One of the recurrent themes in the articles that caught my eye while reading through the 1880 editions of the Christian Standard was the confidence with which they trumpeted the scientific knowledge of their day. Looking at the science of a bygone era, in edition to being tremendously amusing, ought to give us pause today about our own scientific hubris and force us to wonder how future generations will perceive our cutting-edge thought, particularly as it filters down to the popular level. This piece was copied by the Standard from Scientific American, which is still in publication.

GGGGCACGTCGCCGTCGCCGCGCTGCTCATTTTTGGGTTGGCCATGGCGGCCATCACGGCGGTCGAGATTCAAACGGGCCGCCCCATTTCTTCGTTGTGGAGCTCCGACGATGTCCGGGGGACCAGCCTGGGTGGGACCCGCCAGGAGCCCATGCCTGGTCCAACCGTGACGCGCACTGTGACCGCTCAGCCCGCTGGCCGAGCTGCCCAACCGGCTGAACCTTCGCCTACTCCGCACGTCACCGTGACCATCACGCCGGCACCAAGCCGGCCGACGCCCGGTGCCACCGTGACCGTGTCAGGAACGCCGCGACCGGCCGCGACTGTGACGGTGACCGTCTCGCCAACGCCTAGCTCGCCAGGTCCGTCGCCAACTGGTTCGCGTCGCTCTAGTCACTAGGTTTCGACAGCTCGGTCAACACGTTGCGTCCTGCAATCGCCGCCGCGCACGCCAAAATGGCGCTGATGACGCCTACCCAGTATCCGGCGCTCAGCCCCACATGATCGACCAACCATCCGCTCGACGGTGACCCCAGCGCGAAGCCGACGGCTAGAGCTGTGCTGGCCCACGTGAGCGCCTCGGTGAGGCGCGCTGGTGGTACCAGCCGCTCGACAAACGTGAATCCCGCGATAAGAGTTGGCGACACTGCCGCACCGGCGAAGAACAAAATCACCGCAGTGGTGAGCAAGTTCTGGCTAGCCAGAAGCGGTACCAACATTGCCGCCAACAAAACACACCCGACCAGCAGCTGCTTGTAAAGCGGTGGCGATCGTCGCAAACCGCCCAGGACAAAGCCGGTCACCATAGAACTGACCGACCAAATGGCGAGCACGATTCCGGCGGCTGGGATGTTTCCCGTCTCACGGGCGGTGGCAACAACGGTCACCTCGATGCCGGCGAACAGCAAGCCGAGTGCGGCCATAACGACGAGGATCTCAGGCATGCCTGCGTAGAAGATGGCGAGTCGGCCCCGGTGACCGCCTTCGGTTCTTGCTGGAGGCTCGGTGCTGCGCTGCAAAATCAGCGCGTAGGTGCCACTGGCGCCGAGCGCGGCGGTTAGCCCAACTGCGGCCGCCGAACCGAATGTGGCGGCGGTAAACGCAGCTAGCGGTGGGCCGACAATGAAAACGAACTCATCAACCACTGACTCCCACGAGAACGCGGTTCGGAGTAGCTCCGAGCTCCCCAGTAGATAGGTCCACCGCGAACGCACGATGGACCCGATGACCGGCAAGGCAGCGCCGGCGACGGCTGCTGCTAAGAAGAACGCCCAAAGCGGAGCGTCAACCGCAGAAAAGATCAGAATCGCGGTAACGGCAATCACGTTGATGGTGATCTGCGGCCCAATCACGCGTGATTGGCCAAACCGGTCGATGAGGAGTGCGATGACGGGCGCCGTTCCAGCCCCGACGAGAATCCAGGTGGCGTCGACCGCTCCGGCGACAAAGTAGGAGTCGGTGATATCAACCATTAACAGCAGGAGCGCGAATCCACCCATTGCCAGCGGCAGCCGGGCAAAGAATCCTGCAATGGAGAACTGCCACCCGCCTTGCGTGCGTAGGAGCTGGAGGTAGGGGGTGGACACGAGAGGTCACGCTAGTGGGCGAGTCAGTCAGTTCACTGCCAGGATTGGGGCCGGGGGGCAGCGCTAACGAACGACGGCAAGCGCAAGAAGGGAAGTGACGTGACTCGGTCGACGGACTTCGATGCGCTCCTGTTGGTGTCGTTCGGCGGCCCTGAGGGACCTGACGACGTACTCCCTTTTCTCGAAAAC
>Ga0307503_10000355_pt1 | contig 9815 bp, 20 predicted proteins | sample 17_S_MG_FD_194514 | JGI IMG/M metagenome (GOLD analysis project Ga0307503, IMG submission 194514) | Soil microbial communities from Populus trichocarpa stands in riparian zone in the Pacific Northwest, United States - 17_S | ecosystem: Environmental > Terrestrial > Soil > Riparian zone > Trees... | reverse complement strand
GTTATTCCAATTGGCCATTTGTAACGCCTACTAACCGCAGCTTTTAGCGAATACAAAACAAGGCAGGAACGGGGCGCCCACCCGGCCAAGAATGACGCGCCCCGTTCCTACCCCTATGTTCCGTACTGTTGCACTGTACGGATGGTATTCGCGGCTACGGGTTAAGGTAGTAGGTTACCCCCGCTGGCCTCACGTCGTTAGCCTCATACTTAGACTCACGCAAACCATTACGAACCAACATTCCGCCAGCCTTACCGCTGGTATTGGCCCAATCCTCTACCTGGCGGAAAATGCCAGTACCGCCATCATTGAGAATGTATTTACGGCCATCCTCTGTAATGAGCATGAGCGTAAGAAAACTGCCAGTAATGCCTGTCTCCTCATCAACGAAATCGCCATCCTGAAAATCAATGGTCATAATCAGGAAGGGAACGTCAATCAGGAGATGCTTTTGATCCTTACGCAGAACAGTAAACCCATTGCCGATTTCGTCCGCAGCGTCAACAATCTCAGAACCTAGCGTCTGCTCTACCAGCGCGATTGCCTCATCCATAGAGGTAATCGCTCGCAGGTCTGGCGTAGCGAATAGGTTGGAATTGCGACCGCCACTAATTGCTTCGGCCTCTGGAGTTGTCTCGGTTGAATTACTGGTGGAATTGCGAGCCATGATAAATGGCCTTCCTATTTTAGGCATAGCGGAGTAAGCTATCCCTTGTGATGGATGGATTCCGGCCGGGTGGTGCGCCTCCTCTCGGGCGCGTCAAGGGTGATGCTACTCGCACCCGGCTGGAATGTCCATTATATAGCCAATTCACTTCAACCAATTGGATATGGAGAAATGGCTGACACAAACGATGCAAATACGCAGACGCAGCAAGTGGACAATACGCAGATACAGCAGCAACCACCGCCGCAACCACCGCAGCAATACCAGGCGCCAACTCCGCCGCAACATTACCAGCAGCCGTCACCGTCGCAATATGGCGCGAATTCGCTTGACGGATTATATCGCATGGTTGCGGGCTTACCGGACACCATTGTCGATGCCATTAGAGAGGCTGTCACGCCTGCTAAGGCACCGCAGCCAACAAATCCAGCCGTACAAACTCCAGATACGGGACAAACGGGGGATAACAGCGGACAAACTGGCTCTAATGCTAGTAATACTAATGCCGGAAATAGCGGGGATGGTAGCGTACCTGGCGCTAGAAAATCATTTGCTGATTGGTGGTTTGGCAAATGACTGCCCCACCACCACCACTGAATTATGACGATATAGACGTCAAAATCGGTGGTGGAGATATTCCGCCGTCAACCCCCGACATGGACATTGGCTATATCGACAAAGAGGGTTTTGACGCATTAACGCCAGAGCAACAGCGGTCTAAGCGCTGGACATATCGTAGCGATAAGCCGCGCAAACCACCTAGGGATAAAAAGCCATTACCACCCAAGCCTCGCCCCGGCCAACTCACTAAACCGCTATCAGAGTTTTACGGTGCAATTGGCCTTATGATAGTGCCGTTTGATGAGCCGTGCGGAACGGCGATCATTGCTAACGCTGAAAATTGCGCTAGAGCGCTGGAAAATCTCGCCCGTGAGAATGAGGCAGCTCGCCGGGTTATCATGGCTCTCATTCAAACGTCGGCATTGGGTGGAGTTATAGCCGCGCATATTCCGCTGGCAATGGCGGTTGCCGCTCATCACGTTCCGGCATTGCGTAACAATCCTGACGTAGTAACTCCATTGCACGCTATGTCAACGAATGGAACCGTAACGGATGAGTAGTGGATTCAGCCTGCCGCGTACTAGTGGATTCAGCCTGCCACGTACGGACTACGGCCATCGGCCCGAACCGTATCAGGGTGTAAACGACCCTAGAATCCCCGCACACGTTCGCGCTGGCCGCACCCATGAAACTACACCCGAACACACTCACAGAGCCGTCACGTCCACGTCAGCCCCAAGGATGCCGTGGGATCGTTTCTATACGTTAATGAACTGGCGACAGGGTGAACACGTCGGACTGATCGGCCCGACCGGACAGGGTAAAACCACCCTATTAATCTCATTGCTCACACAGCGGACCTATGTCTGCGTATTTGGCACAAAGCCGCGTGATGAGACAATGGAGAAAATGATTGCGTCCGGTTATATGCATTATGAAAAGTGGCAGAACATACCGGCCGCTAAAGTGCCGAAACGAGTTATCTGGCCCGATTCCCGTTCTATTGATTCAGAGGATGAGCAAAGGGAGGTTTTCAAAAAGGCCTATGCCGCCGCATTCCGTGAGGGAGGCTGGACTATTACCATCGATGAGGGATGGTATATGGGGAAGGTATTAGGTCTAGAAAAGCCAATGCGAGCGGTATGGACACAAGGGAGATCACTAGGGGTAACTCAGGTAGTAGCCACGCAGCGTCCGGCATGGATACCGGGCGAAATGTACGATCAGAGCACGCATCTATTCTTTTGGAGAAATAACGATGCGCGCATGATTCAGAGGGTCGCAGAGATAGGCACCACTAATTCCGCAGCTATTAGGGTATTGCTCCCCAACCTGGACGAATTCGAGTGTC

[…], by far the greatest anatomist of the age, used to say that he could distinguish in the darkest room by one stroke of the scalpel the brain of the inebriate from that of a person who lived soberly. Now and then he could congratulate his class upon the possession of a drunkard’s brain, admirably fitted from its hardness and more completed preservation for the purpose of demonstration. When the anatomist wishes to preserve a human brain for any length of time, he effects that object by keeping that organ in a vessel of alcohol. From a soft pulpy substance , it then becomes comparatively hard, but the inebriate, anticipating the anatomist, begins the indurating process before death, begins it while the brain remains the consecrated temple of the soul while, while its delicate and gossamer-like tissues still throb with the pulse of heaven-born life. Strange infatuation this, to desecrate the God-like. Terrible enchantment that dries up all the fountains of generous feelings, petrifies all the tender humanities and sweet charities of life, leaving only a brain of lead and a heart of stone.